As a newbie, I don't know anything about shincha but am eager to hear more.
I see in the poll, some responders indicated they may not know what shincha is, so, here is shincha 101. This is Japanese tea terminolgy. Chinese has a much more convoluted set of terms.
...literally means new tea in Japanese. It is always first flush, but not all first flush is shincha. Shincha is packaged for immediate sale upon final processing of the leaves. Shincha is traditionally off the store shelves by July.
is simply first flush Japanese tea. Not all ichibancha is shincha. Much of ichibancha is placed into cold storage as aracha in very large airtight bales. Ichibancha goes through final processing throughout the year to provide consumers with the freshest teas possible.
is commonly refered to as farmer's tea. It is tea that is fully processed up to the final sorting of the leaves. So, it will have all sizes of leaf and as well as leaf stems and veins. Most ichibancha is placed into huge cold storage rooms as aracha. Aracha is usually the very first tea to be consumed by tea farmers and fortunate consumers since it is the first tea to be completely processed.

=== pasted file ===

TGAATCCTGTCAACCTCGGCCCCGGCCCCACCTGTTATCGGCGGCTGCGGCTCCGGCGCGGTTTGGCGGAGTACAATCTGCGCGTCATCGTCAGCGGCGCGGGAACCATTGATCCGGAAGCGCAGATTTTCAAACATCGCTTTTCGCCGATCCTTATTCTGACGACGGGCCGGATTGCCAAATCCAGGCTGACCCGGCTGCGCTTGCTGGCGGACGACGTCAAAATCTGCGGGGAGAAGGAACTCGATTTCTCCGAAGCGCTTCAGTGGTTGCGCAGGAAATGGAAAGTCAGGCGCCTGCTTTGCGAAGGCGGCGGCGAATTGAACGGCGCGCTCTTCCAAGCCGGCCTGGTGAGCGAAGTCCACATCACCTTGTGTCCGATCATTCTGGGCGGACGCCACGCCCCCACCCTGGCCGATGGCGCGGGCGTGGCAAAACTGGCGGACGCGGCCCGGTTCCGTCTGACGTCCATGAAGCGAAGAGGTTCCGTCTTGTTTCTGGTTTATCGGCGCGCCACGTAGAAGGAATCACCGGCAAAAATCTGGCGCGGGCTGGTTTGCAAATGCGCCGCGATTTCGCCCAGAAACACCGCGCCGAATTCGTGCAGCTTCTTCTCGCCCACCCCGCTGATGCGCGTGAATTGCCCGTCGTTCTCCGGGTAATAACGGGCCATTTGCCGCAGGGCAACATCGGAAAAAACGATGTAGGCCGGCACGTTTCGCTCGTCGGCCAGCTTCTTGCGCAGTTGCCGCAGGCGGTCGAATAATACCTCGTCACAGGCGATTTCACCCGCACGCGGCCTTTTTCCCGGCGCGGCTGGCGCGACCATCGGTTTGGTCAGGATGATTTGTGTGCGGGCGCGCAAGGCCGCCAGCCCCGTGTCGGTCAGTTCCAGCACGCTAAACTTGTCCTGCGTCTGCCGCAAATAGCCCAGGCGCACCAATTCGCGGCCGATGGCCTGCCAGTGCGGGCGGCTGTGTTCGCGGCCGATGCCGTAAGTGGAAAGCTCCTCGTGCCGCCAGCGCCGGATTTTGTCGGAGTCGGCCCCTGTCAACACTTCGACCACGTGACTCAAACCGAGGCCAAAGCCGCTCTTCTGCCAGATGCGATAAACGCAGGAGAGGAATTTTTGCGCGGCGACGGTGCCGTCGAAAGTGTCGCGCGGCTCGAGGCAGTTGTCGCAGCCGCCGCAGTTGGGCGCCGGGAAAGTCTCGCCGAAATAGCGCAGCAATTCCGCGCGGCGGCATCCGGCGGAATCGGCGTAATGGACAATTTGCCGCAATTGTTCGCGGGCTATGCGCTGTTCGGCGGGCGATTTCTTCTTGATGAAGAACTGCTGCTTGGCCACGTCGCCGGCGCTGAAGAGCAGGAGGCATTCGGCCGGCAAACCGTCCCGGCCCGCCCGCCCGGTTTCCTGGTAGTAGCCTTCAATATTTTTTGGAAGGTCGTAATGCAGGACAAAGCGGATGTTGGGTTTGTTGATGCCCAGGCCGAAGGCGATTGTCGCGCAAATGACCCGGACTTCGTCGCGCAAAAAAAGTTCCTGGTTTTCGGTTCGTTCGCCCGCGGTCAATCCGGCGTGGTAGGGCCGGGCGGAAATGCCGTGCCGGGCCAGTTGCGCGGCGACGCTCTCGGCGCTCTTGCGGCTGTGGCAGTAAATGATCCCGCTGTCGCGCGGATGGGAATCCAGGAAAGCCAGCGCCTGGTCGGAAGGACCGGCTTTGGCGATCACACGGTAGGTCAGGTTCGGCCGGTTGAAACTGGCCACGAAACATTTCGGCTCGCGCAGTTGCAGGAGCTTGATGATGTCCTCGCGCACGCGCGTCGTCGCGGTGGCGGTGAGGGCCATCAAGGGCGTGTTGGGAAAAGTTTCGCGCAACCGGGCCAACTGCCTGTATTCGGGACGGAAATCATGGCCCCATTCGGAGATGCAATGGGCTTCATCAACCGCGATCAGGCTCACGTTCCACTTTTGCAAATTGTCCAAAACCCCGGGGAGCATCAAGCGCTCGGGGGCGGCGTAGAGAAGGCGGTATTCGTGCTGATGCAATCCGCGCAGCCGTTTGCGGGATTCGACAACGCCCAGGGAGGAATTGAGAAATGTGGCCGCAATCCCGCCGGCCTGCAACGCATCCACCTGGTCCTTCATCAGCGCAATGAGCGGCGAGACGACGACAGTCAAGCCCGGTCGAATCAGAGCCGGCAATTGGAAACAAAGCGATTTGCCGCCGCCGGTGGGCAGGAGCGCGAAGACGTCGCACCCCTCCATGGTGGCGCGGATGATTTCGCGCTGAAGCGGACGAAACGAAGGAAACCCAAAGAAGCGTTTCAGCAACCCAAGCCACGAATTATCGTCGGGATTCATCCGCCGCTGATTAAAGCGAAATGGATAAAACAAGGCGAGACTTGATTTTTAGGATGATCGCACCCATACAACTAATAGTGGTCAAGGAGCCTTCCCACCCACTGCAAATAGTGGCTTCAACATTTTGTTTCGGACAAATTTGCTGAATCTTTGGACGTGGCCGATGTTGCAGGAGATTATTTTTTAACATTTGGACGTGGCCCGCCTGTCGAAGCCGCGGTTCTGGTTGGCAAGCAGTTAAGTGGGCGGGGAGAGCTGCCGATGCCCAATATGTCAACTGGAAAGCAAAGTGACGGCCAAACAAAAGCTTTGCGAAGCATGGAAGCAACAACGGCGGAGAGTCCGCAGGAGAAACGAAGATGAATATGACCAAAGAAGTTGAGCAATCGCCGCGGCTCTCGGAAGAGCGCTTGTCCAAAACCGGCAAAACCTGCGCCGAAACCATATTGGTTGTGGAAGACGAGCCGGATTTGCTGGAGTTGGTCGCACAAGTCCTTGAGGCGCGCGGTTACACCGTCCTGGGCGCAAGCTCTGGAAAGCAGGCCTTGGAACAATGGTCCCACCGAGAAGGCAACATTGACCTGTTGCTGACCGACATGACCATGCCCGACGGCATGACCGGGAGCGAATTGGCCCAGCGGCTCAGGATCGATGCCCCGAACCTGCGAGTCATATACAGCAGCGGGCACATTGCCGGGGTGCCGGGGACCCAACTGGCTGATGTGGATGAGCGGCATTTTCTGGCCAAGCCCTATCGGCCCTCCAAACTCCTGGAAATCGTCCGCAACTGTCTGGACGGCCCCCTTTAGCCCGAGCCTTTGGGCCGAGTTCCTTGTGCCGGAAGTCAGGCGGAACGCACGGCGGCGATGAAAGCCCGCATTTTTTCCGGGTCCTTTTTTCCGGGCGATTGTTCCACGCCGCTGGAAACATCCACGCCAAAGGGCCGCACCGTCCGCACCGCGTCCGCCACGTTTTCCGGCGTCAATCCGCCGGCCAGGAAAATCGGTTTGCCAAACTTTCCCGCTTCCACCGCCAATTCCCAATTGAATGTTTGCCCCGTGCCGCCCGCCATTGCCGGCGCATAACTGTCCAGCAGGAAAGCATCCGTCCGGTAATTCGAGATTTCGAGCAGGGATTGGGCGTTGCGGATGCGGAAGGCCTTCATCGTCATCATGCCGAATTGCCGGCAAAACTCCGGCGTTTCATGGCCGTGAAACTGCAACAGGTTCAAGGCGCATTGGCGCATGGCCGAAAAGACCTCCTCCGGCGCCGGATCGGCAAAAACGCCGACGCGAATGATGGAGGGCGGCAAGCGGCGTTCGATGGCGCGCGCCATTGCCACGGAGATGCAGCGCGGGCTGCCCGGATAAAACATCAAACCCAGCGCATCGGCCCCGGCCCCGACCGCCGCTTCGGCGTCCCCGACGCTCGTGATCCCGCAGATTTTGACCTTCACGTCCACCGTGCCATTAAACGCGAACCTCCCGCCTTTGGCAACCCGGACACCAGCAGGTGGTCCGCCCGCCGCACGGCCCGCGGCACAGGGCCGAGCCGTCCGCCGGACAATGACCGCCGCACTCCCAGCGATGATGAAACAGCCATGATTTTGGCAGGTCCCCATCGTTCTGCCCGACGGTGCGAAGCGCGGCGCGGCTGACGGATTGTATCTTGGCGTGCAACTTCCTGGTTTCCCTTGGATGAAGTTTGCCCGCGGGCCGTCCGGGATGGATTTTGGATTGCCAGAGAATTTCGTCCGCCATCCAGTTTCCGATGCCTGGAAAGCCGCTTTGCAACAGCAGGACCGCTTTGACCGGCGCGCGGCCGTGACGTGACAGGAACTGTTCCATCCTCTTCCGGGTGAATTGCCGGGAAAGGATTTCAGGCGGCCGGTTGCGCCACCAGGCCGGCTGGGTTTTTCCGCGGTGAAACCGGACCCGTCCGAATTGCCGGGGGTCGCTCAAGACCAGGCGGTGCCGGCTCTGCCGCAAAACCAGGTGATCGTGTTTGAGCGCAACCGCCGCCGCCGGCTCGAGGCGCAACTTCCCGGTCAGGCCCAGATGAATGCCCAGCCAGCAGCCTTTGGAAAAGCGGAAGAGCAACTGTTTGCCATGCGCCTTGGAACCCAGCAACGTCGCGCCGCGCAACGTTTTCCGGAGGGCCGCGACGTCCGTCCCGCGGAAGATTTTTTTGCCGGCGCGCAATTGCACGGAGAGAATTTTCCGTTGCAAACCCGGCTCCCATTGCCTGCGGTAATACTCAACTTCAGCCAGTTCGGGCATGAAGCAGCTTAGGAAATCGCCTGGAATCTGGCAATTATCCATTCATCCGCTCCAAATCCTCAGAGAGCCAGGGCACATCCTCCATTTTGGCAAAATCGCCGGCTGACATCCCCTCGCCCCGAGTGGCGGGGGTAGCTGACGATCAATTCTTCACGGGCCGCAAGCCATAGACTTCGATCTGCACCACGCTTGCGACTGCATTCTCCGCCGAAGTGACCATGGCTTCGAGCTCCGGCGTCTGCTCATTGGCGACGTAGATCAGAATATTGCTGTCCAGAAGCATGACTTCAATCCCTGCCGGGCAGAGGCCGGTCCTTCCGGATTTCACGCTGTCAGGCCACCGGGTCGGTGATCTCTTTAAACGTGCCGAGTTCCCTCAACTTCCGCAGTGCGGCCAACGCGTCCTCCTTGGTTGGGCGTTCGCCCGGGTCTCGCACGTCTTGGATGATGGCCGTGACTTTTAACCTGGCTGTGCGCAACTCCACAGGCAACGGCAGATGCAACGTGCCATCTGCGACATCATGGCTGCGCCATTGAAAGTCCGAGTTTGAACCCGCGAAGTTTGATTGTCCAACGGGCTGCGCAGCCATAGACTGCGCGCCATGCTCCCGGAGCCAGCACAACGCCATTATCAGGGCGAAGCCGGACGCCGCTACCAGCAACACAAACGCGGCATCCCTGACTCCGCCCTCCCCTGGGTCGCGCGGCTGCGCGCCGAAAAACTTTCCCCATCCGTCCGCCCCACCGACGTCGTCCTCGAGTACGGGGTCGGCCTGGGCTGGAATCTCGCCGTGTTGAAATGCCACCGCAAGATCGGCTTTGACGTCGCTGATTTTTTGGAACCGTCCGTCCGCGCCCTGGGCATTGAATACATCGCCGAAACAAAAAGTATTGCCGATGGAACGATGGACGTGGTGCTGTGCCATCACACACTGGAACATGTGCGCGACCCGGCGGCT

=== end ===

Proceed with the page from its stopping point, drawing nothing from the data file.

When I receive a parcel of heat sealed Japanese tea, I place it into cold storage...aka, the TeaFridge. This will keep fresh sencha freshest for extended periods of time. Once the heat sealed bag has been opened, it is not recommended to place it back into cold storage, but it can be done with proper sealing of the opened bag. It is critical to keep tea that has been placed into the fridge away from odors, tea leaves are magnets for odors.
Today, sencha Fukamushi Superior is in my cup so far. Delicious. This is ichibancha sencha, but not shincha, that is 11 months post harvest but has been properly cared for throughout this period. In a month or so, I will be able to purchase this tea as shincha!